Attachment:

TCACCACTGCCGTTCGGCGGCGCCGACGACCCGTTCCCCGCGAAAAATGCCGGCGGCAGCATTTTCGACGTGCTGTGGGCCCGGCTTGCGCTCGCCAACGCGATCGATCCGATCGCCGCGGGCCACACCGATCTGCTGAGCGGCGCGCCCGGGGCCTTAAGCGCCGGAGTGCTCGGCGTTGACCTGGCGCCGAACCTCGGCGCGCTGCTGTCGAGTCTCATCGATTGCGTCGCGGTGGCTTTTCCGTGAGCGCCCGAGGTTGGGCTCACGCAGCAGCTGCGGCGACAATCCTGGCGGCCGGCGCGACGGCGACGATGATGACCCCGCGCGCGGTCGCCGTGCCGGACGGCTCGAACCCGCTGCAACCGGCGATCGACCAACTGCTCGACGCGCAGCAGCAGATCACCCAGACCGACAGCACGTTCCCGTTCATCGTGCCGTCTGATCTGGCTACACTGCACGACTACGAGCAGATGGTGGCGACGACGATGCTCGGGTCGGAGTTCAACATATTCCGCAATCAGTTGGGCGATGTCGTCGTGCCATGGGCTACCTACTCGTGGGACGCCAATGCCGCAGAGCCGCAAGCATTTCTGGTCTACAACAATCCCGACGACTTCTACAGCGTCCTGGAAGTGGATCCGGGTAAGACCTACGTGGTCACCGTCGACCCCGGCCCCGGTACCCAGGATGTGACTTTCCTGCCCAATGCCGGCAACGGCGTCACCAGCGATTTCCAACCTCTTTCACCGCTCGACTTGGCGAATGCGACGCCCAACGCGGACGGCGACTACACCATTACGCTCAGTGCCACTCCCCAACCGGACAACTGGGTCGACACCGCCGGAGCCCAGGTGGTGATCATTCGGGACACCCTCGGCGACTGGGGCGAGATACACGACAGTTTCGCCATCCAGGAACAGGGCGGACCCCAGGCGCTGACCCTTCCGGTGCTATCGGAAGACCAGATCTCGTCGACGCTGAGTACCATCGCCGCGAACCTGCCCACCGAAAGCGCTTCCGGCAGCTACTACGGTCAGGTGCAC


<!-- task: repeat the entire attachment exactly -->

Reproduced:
TCACCACTGCCGTTCGGCGGCGCCGACGACCCGTTCCCCGCGAAAAATGCCGGCGGCAGCATTTTCGACGTGCTGTGGGCCCGGCTTGCGCTCGCCAACGCGATCGATCCGATCGCCGCGGGCCACACCGATCTGCTGAGCGGCGCGCCCGGGGCCTTAAGCGCCGGAGTGCTCGGCGTTGACCTGGCGCCGAACCTCGGCGCGCTGCTGTCGAGTCTCATCGATTGCGTCGCGGTGGCTTTTCCGTGAGCGCCCGAGGTTGGGCTCACGCAGCAGCTGCGGCGACAATCCTGGCGGCCGGCGCGACGGCGACGATGATGACCCCGCGCGCGGTCGCCGTGCCGGACGGCTCGAACCCGCTGCAACCGGCGATCGACCAACTGCTCGACGCGCAGCAGCAGATCACCCAGACCGACAGCACGTTCCCGTTCATCGTGCCGTCTGATCTGGCTACACTGCACGACTACGAGCAGATGGTGGCGACGACGATGCTCGGGTCGGAGTTCAACATATTCCGCAATCAGTTGGGCGATGTCGTCGTGCCATGGGCTACCTACTCGTGGGACGCCAATGCCGCAGAGCCGCAAGCATTTCTGGTCTACAACAATCCCGACGACTTCTACAGCGTCCTGGAAGTGGATCCGGGTAAGACCTACGTGGTCACCGTCGACCCCGGCCCCGGTACCCAGGATGTGACTTTCCTGCCCAATGCCGGCAACGGCGTCACCAGCGATTTCCAACCTCTTTCACCGCTCGACTTGGCGAATGCGACGCCCAACGCGGACGGCGACTACACCATTACGCTCAGTGCCACTCCCCAACCGGACAACTGGGTCGACACCGCCGGAGCCCAGGTGGTGATCATTCGGGACACCCTCGGCGACTGGGGCGAGATACACGACAGTTTCGCCATCCAGGAACAGGGCGGACCCCAGGCGCTGACCCTTCCGGTGCTATCGGAAGACCAGATCTCGTCGACGCTGAGTACCATCGCCGCGAACCTGCCCACCGAAAGCGCTTCCGGCAGCTACTACGGTCAGGTGCAC